On 21st March 2018, 44 of the African Union’s 55 member states signed the African Continental Free Trade Agreement (AfCFTA), which seeks to remove tariffs on 90 percent of continental trade. This was a significant step forward in increasing intra-African trade, which lags behind other regions, and could act as an important foundation for the diversification of African economies. Currently, as a percentage of total African exports, intra-African trade accounts for less than 20 percent, whilst in Europe and Asia such trade accounts for over 50 percent. The African Union has projected that implementation of the agreement could increase intra-African trade by more than 52 percent and it has put specific emphasis on diversifying away from extractive industries. This should provide a growing number of investment opportunities for both African and foreign investors. The agreement also has the potential to trigger investment in much needed cross-border infrastructure, opening up land-locked countries in the continent’s interior. Although the AfCFTA is in its early days and, at the time of writing, still requires ratification by at least four more country governments to come into force, it is symbolic of Africa’s economic growth and has the potential to act as a strong foundation for local economies.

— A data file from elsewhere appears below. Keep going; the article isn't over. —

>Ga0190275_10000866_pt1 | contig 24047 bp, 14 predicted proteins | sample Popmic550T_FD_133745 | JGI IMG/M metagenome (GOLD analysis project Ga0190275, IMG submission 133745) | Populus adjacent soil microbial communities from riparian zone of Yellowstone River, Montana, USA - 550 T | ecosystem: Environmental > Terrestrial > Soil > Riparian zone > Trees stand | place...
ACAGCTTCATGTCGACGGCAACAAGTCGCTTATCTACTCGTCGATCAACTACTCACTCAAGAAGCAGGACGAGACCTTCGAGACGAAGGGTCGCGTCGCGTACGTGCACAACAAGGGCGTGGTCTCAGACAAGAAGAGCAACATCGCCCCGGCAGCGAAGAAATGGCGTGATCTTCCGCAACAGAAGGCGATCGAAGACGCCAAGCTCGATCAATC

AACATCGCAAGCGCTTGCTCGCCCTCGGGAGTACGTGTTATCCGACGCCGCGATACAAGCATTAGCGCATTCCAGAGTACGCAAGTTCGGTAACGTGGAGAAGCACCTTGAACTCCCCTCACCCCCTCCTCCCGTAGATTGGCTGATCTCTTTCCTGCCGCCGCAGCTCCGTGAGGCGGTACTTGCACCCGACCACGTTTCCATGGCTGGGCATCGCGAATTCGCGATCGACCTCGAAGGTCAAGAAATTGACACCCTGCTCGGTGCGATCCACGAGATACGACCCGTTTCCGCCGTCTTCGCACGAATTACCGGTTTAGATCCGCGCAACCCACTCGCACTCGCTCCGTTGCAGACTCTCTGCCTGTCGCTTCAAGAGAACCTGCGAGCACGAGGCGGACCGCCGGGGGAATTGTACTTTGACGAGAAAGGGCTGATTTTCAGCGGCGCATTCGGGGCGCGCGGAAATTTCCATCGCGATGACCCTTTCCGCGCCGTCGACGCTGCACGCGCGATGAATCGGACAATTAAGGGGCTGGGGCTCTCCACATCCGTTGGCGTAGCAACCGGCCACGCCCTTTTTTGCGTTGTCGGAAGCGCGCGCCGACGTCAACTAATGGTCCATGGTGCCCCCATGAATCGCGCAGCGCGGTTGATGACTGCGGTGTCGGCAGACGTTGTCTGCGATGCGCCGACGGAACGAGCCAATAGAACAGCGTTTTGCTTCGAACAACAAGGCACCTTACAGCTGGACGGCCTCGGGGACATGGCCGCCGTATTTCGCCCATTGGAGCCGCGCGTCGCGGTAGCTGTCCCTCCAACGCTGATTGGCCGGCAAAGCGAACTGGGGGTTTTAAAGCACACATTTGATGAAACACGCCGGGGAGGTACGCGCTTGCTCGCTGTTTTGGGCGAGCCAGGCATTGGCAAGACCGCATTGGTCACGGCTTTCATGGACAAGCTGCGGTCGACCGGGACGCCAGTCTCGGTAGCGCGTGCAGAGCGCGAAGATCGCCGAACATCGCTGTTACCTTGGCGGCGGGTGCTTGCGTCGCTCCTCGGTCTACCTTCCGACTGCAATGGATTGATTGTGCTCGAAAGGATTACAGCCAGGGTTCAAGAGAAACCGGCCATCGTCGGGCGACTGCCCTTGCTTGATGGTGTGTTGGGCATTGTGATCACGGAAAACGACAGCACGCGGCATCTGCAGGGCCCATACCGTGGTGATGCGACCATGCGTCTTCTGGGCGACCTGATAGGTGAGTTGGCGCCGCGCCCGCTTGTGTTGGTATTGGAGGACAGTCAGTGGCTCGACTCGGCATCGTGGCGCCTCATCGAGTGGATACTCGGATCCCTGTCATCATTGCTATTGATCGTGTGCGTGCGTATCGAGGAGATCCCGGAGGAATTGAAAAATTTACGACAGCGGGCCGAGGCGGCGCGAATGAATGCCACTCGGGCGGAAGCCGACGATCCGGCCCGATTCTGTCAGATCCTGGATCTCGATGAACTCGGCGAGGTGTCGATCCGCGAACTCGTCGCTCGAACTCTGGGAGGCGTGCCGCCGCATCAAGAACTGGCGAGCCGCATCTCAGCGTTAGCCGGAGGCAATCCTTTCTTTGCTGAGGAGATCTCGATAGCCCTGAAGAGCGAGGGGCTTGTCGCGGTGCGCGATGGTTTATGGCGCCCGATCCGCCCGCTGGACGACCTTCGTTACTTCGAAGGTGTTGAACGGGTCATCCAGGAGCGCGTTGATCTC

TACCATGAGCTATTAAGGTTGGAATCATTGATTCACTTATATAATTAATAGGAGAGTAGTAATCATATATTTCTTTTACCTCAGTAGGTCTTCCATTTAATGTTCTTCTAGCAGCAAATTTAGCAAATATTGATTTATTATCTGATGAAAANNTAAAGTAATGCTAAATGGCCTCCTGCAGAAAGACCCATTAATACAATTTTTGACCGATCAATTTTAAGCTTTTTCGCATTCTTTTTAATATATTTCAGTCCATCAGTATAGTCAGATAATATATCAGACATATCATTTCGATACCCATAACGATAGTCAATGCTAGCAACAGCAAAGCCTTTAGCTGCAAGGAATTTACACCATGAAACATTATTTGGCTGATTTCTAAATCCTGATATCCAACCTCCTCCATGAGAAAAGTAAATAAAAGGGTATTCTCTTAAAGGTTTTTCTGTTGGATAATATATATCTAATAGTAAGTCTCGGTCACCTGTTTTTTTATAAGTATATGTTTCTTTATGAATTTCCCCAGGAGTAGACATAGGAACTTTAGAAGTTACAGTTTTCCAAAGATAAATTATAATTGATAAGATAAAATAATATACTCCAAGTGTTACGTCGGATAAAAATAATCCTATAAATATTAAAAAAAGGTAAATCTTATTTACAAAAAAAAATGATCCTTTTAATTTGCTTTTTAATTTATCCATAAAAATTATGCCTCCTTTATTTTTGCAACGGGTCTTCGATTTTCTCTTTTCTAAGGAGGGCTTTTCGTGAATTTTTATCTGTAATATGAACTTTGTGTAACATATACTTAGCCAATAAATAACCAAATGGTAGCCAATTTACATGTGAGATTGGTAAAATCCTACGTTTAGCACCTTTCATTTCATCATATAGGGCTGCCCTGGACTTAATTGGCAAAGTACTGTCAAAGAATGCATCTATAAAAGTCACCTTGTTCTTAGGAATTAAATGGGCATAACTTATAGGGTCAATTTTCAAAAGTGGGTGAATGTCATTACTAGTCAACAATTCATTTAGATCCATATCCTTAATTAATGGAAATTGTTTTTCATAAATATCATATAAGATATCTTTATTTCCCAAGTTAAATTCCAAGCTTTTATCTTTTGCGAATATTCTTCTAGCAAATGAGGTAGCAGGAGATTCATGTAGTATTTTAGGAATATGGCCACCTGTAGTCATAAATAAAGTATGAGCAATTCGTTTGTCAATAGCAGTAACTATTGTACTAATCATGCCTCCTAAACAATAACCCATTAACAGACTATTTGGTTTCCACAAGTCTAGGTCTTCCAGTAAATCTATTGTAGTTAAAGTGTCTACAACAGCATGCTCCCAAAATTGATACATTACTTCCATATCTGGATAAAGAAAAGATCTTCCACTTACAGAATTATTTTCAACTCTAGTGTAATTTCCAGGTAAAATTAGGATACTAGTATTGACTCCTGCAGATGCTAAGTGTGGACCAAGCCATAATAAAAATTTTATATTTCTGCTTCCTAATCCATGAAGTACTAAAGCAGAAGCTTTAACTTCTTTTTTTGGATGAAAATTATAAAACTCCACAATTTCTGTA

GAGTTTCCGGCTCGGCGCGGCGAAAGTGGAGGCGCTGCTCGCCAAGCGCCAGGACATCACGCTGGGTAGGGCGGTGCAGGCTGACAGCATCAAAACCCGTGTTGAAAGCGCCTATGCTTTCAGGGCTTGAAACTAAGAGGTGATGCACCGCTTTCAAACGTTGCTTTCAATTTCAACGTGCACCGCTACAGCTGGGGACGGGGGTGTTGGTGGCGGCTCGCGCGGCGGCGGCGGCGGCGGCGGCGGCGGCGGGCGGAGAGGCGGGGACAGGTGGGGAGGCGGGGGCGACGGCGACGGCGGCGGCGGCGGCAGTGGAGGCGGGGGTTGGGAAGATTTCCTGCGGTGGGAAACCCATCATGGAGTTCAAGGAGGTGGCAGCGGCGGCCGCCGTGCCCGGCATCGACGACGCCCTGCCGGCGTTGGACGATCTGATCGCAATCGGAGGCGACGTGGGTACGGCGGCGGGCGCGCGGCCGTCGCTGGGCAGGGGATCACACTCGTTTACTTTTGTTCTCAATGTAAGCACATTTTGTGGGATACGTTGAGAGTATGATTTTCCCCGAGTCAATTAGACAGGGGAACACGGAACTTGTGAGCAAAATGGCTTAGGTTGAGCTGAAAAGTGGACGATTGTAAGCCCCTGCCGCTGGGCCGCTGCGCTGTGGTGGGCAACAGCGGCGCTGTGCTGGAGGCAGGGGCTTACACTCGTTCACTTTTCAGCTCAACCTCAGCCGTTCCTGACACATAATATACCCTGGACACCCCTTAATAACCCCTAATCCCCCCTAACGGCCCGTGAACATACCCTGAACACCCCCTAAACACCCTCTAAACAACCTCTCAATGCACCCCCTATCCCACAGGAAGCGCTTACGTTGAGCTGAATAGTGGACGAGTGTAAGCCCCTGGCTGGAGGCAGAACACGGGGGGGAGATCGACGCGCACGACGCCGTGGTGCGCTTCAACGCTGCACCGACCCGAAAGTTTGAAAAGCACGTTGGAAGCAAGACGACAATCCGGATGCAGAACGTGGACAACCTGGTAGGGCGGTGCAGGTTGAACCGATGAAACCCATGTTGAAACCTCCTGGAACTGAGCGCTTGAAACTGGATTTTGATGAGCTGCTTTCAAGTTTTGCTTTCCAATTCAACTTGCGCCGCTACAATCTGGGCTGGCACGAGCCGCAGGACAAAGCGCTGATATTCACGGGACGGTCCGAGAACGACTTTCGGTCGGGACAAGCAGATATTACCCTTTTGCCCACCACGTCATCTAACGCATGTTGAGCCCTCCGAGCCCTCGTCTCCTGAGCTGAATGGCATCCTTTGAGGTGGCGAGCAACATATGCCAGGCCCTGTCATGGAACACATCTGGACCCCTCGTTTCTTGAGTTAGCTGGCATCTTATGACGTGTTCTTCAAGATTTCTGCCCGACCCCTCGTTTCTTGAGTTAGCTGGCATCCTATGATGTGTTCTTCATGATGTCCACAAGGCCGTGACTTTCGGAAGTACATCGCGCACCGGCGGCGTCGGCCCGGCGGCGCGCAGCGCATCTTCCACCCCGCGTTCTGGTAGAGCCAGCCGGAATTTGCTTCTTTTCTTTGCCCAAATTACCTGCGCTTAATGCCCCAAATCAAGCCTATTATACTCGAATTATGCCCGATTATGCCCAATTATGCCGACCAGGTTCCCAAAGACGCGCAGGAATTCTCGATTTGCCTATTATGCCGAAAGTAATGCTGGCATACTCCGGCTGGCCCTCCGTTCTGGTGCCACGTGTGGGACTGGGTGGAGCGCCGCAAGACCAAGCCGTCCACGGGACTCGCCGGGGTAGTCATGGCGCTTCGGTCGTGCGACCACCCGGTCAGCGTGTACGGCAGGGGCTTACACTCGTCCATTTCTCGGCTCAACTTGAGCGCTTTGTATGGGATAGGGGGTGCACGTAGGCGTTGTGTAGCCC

While it is not possible to point to a single event that showed US disengagement with Africa, the Trump administration’s approach to the continent throughout 2018 revealed Africa’s peripheral position in US foreign policy. From allegedly using derogatory language to describe African countries, to sacking his secretary of state, Rex Tillerson, during his trip to the continent, President Donald Trump showed his disdain towards Africa. As any discussions during Tillerson’s trip to Africa were effectively undone by his sacking, the Trump administration’s primary diplomatic engagement with the continent in 2018 was through Melania Trump’s visit on behalf of USAID. The fact that this trip is mostly remembered for the First Lady’s decision to wear a colonial-era pith helmet on a safari in Kenya, not only revealed the lack of diplomatic weight attached to it, but also a disregard for Africa’s history on the part of the current administration. Although this approach has not caused a rift between the US and Africa, it would have certainly reinforced the continent’s close alignment with China and reoriented countries towards other outside powers, diplomatically, economically and militarily. Turkey, Russia and the UAE are just a few examples of the countries which have recently increased their engagement with Africa and are likely to take advantage of the US disengagement with the continent.